Sunday, 12 February 2017

London Calling

Within the three weeks since my last blog post I was on a brief holiday in Austria. On my way back I took a slight detour via London. I have never been to the city before - unless you count Heathrow Airport, my personal Hell on Earth - but have wanted to visit ever since I did a presentation on its sights half a lifetime ago. It is also the setting of the YA novel I hope to get query-ready by the end of the year. While mine is an alternate, slightly futuristic London, I jumped at the opportunity to flesh out my Google Maps descriptions with real life experience and plunged myself into 26 hours of city adventure.

My journey started around lunch time on Sunday when my OH and I flew into Gatwick and I had the first of several moments where I felt horribly backwards and uncultured. I was riding a monorail to get from the north to the south end of the airport. A monorail, stopping in a tunnel separated from waiting customers by walls and built-in doors. I probably should not have been quite as excited about that as I was.

The train ride into London marked the beginning of a very long day for my OH, who patiently bore with me while I plunged into nerdy author mode, complete with notebook, camera, and far too wide a grin to be considered completely sane. The following comments, complete with time stamp, accurately portray the situation he found himself in for the rest of the day:

11.30  - This doesn't look anything like how I imagined it. My London looks better. Then again, we're in the south. I used street view for the west, so I should be fine.

11.43 -  YES! This is exactly what I imagined! Down to the graffiti!

Insanity continued - or got worse? - when I tracked down the site of my main setting. Green in present day it is heavily  industrialised in my alternate. Open to the public in my novel, it is private land today providing the playing fields for a school. By that point in time I was beginning to channel some dark author energies because the first thing I said when I found out the field was owned by a school was: "Sorry, school. No more playing fields for you. No more school, for that matter!"

Hatching devilish plots of greenery destruction.

The major downside of my chosen spot being privately owned was that I could not go in and admire the view. In my enthusiasm I had also forgotten that the view in my novel happens some 80 floors above ground. Sadly, spontaneously growing 80 storeys is above my skill level. The genie which would temporarily bring my imagination to life also failed to manifest so I made do with walking around the area, taking pictures, and getting a feel for the place. While on location, the huge grin refused to leave my face, prompting my OH to warn me not to look too creepy about taking my shots. Considering that two weeks earlier I had announced that "this is the building I'm going to blow up [in my novel]!" while walking around Edinburgh it was a fair warning. I assured him that I would gag my inner creep. Three pictures later I told him about a building I considered beautiful and liked a lot and immediately followed that statement with: "Naturally, it will have to go."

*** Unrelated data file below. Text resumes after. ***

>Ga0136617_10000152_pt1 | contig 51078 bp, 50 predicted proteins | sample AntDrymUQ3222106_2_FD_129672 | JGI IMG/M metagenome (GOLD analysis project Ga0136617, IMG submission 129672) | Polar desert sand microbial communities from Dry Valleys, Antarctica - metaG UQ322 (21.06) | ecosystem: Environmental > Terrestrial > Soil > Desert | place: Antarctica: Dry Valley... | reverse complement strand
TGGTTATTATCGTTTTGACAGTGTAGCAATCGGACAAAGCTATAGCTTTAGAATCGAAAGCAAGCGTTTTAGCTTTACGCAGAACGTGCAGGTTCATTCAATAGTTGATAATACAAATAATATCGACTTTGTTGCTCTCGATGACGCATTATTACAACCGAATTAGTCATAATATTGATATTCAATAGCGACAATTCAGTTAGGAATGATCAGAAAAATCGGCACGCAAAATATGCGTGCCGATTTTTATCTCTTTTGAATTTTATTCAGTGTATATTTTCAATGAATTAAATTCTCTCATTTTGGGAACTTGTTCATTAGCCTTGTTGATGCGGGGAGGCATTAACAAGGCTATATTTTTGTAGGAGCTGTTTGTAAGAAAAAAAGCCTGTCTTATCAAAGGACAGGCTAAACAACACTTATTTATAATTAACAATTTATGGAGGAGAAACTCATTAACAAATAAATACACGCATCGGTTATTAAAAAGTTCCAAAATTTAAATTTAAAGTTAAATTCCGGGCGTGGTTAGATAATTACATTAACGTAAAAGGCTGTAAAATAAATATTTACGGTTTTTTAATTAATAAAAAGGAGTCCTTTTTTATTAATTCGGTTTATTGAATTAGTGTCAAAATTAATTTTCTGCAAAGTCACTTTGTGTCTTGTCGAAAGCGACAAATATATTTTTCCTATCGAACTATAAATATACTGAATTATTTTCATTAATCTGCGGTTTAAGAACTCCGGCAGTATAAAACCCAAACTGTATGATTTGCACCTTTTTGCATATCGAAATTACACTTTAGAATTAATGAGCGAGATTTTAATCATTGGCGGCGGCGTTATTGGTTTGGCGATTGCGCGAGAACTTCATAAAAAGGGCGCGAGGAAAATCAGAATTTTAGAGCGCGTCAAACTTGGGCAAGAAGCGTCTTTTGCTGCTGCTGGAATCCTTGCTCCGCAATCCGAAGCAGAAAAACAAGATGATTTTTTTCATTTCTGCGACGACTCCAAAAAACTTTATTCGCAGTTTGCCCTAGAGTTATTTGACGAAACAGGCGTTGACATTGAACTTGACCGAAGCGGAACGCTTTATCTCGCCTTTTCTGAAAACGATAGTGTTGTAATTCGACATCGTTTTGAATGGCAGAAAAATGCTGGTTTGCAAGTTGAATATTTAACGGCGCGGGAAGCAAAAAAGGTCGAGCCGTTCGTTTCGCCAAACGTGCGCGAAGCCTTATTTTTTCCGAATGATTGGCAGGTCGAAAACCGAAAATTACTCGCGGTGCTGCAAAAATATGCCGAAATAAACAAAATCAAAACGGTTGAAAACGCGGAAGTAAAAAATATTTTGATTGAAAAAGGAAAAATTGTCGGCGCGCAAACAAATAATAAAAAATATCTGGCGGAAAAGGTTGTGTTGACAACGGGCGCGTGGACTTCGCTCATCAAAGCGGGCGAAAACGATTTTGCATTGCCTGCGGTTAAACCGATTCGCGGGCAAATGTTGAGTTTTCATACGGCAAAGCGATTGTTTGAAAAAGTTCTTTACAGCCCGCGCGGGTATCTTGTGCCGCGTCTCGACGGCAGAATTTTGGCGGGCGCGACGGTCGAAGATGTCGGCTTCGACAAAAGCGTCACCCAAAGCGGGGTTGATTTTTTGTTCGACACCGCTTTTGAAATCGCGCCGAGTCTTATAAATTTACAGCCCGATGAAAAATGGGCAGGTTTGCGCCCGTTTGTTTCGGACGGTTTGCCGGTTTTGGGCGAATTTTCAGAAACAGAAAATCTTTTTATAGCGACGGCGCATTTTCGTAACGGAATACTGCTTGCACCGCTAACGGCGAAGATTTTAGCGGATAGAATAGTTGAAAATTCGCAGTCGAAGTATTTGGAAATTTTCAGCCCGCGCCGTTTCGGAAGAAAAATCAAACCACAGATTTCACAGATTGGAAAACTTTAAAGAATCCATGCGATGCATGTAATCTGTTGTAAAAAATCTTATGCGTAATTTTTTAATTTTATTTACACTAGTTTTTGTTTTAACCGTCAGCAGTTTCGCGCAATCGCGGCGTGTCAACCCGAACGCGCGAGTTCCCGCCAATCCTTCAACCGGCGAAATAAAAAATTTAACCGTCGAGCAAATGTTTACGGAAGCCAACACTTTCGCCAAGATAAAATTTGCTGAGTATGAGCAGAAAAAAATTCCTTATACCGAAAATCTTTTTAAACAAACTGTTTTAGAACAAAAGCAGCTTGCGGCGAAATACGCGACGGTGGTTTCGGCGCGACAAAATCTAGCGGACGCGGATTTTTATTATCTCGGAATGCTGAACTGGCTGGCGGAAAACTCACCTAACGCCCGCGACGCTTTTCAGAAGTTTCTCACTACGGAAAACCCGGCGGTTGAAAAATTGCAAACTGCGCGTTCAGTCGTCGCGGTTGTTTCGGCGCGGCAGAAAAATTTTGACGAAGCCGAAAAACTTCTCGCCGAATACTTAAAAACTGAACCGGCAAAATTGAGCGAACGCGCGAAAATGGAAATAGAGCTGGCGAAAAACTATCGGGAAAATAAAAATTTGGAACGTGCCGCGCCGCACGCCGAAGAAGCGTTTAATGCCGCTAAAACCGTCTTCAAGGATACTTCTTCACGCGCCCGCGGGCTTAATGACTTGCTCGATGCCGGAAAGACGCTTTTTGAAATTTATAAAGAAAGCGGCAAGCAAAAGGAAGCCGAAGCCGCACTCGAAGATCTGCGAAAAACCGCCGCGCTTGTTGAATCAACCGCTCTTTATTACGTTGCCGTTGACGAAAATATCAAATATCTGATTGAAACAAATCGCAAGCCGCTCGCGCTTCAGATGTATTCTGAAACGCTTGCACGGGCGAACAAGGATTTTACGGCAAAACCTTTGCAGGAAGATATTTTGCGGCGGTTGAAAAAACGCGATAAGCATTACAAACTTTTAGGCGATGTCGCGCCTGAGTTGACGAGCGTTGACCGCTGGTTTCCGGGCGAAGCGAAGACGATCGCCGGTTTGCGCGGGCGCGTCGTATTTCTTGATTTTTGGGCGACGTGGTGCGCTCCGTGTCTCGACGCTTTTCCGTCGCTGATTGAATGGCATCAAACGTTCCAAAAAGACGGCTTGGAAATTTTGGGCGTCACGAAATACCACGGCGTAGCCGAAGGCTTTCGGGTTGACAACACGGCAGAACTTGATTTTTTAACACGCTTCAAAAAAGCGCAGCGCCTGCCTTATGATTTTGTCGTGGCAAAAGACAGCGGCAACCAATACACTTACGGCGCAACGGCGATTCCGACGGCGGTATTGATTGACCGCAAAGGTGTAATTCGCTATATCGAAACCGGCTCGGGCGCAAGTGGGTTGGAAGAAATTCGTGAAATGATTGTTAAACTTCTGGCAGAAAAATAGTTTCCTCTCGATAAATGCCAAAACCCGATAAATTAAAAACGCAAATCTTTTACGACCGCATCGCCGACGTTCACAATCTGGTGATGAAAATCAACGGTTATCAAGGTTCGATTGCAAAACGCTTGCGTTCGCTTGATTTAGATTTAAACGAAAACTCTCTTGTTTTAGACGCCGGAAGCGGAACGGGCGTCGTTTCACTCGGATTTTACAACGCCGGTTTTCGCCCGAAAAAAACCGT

At this point in time I should probably apologise to London. I am, in fact, a nice person, very much in favour of education, conservation, and individuality and would never knowingly put humans, animals, or buildings in harm's way.

The rest of the afternoon was reserved for sightseeing, and while I enjoyed walking through streets my characters may walk on a regular basis, the inner creepy author was held in check. 

Originally, I had only calculated with one afternoon in London, but since my errand the next morning took 15 minutes instead of the 3 potential hours I had calculated with, I had some time to kill before I had to catch a train. Since we had nowhere to put our suitcases, we decided to traipse around Hyde Park. Much as I enjoyed everything else I had seen the day before, Hyde Park quickly became my favourite. A green retreat from the city surrounding it - and a place I could see both of my main characters enjoying time.

Evil Overlord Relaxation Oasis

The last thing I did before leaving the city was to hop on the Underground, which proved to be quite different from what I had imagined. Grander, somehow, and definitely deeper.

During my time in London I also observed that people do not seem to eat. Actually, let me rephrase that, because people definitely eat in what look like very fancy and massively overpriced restaurants. Pizza being a favourite. What people in London don't appear to do is cook or shop for every-day household stuff. I don't know how long I wandered through the streets on my first day in town  before I found a small Tesco Express, just big enough to get some water and a few snacks. In lieu of finding actual dinner-type food (rolls, some cheese, etc.) I decided to leave the actual shopping for later but even the slightly bigger Sainsbury's local I tracked down had little more than the bare essentials to feed two hungry and weary travellers. Having spent the next morning walking through a slightly different part of town I found only a Waitrose whose exterior looked far too expensive for my librarian's budget and put me off actually going inside. I didn't manage to get anything to drink until I reached the train station and one of its obligatory pre-travel-snack-stock-up-shops, which leads me to conclude that people in London are above such trivialities as food and drink.
All this made me genuinely curious though. How do people in London survive? If anyone from London is reading my blog, please enlighten me by leaving a comment.

Anyway, 26 hours and some 20 km on foot later I was glad to be on the train back to Edinburgh with a few ideas of how to make the real London bleed a bit more into my alternate story-verse.

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